Monday, October 6, 2008

Clean Coal, like Non Sticky Super Glue!!! Also, a Pickens Plan Followup.

Well, I'm sitting here at the U of A typing this up on a Mac, listening to dcTalk and Spoken Groove on my iPhone, I look like an Apple commercial.  Honestly, this is the first time I've ever used a Mac, and yes, I'm 25 years old.  The only two problems I'm seeing right now is that this thing doesn't have a wave keyboard and the screen is so huge, I .... wait, there's only one problem after all, seriously, the screen is bigger than my living room TV.  I'd by a Mac, if they didn't cost more than my truck... zing! 

Anyway, as you have, I've been hearing stuff about clean coal on TV and in the debates, and in the non-official debates, and spewed by the Republicans.  I'd just like to go ahead and say that clean coal sits right down there with hydrogen technology as far as feasibility and the possibility of actually coming to fruition.

I'll tell ya why.  Just like hydrogen, if the technology did suddenly and magically appear to make the idea even possible, there's boatloads of other problems that still don't follow the dot to dot.  If the technology did suddenly show up to capture carbon (which I could care less about) there's still all the other stuff I do care about, and you should too, sulphur, NOx's, mercury, lead, cadmium, and fly ash which under continuingly restrictive restrictions, is gonna be toxic waste soon.  There's still the problem of mining, mountaintop removal mining, processing and transportation of all that coal.  Just like hydrogen, if you can figure out how to make hydrogen economically, you still have to figure out how to transport and store it which so far still has big problems since hydrogen can LEAK THROUGH SOLID METAL.  Then of course, you have to use it again which is equally or more inefficient that making it in the first place.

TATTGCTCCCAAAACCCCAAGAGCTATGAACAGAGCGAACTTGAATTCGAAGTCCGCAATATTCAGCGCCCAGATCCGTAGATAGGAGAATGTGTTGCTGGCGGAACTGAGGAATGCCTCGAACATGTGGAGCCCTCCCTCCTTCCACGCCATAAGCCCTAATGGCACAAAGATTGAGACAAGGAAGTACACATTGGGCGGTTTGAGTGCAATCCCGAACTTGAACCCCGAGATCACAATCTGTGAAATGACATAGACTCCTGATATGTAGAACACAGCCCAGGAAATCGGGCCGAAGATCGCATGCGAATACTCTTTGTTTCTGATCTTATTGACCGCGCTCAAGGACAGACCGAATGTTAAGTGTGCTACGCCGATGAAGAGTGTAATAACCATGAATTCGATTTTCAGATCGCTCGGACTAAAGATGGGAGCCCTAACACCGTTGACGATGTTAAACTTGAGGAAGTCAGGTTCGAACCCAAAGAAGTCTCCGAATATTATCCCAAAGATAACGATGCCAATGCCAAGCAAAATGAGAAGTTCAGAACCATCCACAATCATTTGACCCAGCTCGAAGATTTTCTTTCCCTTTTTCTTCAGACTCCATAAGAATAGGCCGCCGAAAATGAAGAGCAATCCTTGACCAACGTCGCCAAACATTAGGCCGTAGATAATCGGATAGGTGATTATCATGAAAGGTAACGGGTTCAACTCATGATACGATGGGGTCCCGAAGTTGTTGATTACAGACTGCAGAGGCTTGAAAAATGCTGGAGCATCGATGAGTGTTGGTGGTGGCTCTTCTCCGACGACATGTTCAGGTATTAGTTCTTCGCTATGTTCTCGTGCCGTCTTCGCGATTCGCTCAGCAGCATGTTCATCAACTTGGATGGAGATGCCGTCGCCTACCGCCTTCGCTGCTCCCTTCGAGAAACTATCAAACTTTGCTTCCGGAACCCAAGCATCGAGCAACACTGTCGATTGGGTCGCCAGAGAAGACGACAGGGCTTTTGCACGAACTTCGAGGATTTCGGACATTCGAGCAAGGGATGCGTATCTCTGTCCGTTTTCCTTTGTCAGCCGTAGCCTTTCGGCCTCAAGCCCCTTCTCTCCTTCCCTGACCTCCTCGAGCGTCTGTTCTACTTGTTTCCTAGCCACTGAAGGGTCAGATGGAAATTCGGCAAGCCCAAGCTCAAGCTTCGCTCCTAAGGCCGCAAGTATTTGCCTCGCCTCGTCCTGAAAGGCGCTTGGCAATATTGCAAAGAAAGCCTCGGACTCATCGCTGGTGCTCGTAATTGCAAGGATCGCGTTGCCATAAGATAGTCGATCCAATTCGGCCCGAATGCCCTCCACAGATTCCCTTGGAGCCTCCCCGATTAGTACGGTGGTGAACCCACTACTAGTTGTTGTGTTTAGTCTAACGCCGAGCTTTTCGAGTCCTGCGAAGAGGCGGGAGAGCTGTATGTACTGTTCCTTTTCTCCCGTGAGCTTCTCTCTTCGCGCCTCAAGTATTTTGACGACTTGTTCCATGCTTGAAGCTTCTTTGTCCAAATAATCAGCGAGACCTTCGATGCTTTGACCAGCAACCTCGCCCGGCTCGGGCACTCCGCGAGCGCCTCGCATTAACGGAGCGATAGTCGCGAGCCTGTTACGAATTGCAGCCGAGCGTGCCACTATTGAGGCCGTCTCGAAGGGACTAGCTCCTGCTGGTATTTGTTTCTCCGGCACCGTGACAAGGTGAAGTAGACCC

These technologies have been 40 years from economic feasibility for 50 years now.

And that's the simple facts.

Addendum to the Pickens Plan, I've recently learned that the US already imports nearly a quarter of its natural gas.  So, Mr. Pickens, I really like the wind turbine idea, but I'm still coming up with the conclusion that you'd like to trade an oil addiction for a NG addiction.  Trading one import for another now.  NG like oil gets traded on the open market, which means as other countries use more of it, our price goes up.

Electricity on the other hand can't easily be exported to other countries, and can be used in infinite ways.  We make it here, we use it here, and other countries can't easily buy it from us.  Plus there's always the fact that I can make it in my back yard, which I can't do with oil, NG, or hydrogen.  Concerned about the limited range of electric cars?  I live 6 miles from town, how far away do you live?

I did think of one other bad thing about this Mac, the screen's so big, I can only use about a quarter of it to write this post because of the size of Blogger's typing window.  All this wasted space and electricity.  But I guess if I bought one and used it as my TV it could be economical.  Of course, for the same price, I could have a rockin' awesome PC and a big screen HDTV.  Plus, I wouldn't look like so much of an elitist. ;-)

Go with what works.

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